Viagra Connect will be available to men aged 18-plus without a prescription. Supply will be subject to a pharmacist’s assessment of ED symptoms. It is hoped the launch will steer men away from buying counterfeit Viagra online and encourage them to have more open discussions with pharmacists about their health.
“Research indicates that more than 40 per cent of men with ED may not seek help from a healthcare professional,” says Ms Sourial.
“We believe the availability of Viagra Connect as a pharmacy medicine may help facilitate earlier presentation of these men to a healthcare professional, who can then provide education and advice, not only on ED but on related general health issues.”
A pharmacy training programme includes tailored content for pharmacy assistants. “Educational videos on how to have a conversation about ED are available to help pharmacists consider the best way to discuss this potentially sensitive subject,” says Ms Sourial. She stresses the importance of using non-technical terms during the consultation.
“Once sildenafil becomes over the counter, there will be a huge expansion in OTC products related to sexual pleasure, as opposed to just sexual health,” says Mr Dawson. “It can be difficult for some men to tackle the issue of erectile dysfunction in traditional settings, and by the drug being available OTC, this may increase their opportunities to talk about this issue.”
Ms Reed is also optimistic. “The launch of OTC Viagra will hopefully raise the role of pharmacy in providing sexual health advice,” she says. “It may also increase the number of men visiting the pharmacy for advice and support, allowing pharmacists to provide other opportunistic health advice.”
If there was ever a time to look at this category in your pharmacy and make improvements, it’s surely now. Here is a range of ideas for what can be done:
Mr Dawson sees STI self-test kits as a way of growing the sexual health category in pharmacy. “With national decreases in public health spending by local authorities, NHS sexual health services are making large cuts,” he says. “If a service user can just get a kit at a pharmacy instead, it would improve access.”
Ms Reed believes self-test kits are becoming more popular because they provide the opportunity for a discreet, confidential test without the need for visiting a GP or other healthcare professional. “Self-test kits commonly sold are for chlamydia, gonorrhoea, genital herpes and HIV,” she says. “However, it is important to check that any test you sell has a CE quality assurance mark and is licensed for sale in the UK. You should also consider how you will signpost customers to support and counselling following postive results, especially for HIV."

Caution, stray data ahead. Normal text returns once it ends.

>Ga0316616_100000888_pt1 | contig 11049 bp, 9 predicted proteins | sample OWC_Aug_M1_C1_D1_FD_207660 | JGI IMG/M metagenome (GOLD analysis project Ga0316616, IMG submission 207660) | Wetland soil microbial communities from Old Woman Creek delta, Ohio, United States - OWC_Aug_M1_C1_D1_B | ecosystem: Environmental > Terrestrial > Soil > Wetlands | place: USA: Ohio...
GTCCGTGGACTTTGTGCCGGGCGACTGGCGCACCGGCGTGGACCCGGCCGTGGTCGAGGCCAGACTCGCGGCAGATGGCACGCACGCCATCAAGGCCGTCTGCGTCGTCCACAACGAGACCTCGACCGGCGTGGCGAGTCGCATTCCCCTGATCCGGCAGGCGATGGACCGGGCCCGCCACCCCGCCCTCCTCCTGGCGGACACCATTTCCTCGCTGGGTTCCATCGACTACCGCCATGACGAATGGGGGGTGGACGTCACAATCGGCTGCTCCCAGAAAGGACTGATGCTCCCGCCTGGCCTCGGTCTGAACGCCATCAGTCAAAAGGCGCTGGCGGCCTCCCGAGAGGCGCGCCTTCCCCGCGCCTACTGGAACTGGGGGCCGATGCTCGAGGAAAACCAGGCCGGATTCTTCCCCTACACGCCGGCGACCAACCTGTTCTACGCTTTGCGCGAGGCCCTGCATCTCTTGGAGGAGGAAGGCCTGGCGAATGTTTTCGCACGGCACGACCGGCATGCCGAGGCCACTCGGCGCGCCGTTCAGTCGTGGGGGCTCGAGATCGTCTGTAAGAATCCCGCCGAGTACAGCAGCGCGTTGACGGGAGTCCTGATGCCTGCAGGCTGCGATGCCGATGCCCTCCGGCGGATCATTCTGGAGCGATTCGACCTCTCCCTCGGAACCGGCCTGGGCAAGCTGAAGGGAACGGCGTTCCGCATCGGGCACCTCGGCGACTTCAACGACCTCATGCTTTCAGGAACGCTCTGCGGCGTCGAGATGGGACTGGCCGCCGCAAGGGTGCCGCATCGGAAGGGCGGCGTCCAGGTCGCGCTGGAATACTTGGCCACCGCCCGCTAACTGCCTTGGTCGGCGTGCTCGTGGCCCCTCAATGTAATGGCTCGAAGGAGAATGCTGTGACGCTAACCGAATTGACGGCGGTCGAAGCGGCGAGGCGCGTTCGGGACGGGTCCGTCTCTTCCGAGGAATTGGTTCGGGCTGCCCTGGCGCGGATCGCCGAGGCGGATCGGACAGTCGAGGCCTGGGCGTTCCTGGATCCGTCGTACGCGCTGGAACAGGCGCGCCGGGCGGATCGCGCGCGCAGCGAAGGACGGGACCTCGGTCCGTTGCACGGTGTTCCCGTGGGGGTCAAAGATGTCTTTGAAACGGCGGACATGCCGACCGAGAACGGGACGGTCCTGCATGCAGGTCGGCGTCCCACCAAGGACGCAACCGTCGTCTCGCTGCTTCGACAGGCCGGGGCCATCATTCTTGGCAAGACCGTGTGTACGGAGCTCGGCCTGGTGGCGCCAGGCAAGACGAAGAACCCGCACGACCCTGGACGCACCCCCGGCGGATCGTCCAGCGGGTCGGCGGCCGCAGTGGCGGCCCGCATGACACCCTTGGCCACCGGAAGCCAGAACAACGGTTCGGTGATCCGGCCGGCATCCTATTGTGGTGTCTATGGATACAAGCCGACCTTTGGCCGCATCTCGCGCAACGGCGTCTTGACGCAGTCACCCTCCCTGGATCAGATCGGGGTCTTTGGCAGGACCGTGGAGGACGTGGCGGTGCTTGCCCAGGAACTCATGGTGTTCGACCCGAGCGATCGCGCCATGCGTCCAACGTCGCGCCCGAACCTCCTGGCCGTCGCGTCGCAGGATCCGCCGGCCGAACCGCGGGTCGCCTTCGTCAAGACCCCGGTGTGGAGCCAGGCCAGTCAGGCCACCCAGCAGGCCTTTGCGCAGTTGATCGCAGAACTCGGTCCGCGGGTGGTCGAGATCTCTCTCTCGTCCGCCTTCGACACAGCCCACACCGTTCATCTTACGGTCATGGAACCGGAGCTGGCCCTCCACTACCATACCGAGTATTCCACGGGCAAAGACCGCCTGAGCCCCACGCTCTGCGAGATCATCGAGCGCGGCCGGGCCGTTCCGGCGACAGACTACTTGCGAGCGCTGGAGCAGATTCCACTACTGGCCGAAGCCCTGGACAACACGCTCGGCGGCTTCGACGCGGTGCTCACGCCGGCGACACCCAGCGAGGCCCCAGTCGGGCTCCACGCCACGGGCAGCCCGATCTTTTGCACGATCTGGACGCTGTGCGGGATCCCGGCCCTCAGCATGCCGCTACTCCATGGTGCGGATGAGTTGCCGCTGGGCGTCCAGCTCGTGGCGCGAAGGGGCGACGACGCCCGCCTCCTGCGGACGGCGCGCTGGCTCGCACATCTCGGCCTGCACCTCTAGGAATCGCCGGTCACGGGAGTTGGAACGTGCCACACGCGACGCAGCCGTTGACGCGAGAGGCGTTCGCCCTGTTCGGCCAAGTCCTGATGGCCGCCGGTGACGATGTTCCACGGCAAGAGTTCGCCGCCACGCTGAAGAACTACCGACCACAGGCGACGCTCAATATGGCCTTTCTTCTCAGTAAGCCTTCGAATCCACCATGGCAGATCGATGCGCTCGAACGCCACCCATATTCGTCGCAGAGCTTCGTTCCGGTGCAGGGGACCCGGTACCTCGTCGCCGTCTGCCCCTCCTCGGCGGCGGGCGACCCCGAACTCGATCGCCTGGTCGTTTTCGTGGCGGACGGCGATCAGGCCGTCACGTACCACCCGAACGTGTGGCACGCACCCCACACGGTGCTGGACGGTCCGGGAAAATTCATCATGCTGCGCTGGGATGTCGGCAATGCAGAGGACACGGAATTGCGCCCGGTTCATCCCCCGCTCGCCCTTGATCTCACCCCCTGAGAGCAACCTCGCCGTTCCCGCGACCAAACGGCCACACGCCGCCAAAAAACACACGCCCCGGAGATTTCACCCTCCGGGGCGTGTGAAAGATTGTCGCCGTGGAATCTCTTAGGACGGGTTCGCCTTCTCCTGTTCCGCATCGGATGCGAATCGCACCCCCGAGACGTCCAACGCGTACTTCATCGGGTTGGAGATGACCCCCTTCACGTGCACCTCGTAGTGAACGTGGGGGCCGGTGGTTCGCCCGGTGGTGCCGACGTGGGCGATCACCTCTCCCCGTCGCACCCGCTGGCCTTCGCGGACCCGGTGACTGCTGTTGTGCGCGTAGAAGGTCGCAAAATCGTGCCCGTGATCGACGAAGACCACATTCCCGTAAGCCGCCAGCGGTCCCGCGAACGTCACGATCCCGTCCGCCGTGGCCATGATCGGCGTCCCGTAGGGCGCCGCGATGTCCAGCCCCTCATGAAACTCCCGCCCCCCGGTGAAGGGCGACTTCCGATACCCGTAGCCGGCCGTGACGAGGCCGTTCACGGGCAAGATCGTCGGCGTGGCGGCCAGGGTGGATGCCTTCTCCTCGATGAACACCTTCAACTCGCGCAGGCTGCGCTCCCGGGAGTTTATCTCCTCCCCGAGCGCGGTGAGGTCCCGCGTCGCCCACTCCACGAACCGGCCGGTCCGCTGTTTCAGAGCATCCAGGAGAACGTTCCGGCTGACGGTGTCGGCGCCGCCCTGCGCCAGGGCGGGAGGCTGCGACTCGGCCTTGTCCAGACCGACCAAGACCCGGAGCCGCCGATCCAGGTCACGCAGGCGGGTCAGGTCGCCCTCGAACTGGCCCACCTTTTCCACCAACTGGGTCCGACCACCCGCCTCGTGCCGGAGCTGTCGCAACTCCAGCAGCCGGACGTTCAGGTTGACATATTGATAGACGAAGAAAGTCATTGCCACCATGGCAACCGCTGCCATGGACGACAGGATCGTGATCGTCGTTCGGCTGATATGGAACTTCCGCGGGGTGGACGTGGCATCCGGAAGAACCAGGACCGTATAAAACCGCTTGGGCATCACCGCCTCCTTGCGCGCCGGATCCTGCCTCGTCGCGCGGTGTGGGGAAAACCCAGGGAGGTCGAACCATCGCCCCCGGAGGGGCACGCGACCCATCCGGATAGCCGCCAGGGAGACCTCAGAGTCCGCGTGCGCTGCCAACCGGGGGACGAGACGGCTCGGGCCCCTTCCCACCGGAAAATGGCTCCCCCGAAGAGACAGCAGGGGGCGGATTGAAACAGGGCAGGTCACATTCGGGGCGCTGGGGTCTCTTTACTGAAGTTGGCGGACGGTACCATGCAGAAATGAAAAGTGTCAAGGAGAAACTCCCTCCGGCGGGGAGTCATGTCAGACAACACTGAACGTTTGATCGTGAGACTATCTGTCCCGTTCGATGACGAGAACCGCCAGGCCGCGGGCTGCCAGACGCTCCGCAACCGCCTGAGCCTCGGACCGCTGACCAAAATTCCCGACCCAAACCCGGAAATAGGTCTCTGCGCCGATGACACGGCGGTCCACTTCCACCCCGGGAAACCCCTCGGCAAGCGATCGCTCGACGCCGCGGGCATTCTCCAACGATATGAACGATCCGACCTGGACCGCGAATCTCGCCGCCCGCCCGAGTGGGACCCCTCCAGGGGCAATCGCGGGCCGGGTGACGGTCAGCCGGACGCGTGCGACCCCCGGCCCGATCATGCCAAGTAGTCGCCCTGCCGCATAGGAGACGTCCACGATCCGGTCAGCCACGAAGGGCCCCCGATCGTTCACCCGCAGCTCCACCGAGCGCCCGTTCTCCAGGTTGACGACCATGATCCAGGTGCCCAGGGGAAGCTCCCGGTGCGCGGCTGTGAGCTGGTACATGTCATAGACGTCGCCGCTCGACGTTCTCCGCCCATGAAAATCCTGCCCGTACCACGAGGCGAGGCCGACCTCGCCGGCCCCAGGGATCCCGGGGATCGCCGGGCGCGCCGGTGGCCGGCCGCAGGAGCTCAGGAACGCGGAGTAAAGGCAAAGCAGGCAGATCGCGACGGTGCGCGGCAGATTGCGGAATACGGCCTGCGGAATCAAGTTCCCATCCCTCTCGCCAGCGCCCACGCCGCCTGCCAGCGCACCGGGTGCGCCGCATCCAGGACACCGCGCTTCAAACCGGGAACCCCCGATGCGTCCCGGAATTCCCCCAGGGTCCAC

Q. Do you have the morning-after pill?
“Make sure you know what your pharmacy offers, who is eligible (if a free scheme) and any exclusion criteria,” says Ms Reed. “If you don’t offer an EHC service make sure you know where customers can access it locally and quickly.”
Q. How does the morning-after pill work?
“Pharmacy staff should explain that oral EHCs work by inhibiting or delaying ovulation, so fertilisation cannot take place,” says Ms Marsh.
Q. I'm worried I may have an STI. What do I do?
“The first thing to do is offer to discuss it in private,” says Ms Reed. “It’s important to reassure them that it’s usually simple to test and most STIs can be treated easily and quickly. If you are supplying a kit, make sure they know how to use it, how to return the sample for testing and how they will be notified of the results.”
Q. I think I might be pregnant. What do I do?
“If you offer a test, don’t assume if the result is positive they are going to be happy, unless they have told you they are keen to be pregnant,” says Ms Reed. “Simply hand over the results and allow them to look. Let them know you are there to help if they wish to discuss the result.”
Q. Do you have chlamydia/ STI testing here?
“Even if you don’t provide these services, it’s really important that you are able to signpost the customer to sources of help,” says Ms Reed.
Q. How accurate are your pregnancy tests and how soon can I test?
“Make sure you have up-to-date information on this regarding the tests you stock,” says Dr Lawton. “Consider asking them if they’d like an STI screen too,” says Dr Lawton.
“Pharmacy is the first port of call for emergency contraception for the majority of women (77 per cent) where the IUD is not immediately available,” says Emma Marsh, brand manager at HRA Pharma, maker of ellaOne. “The expertise offered by pharmacy teams means that, through the consultation process, they can inform and educate women about the different EHC methods available. This will ensure women are educated about their options and have all the information they need before making a decision.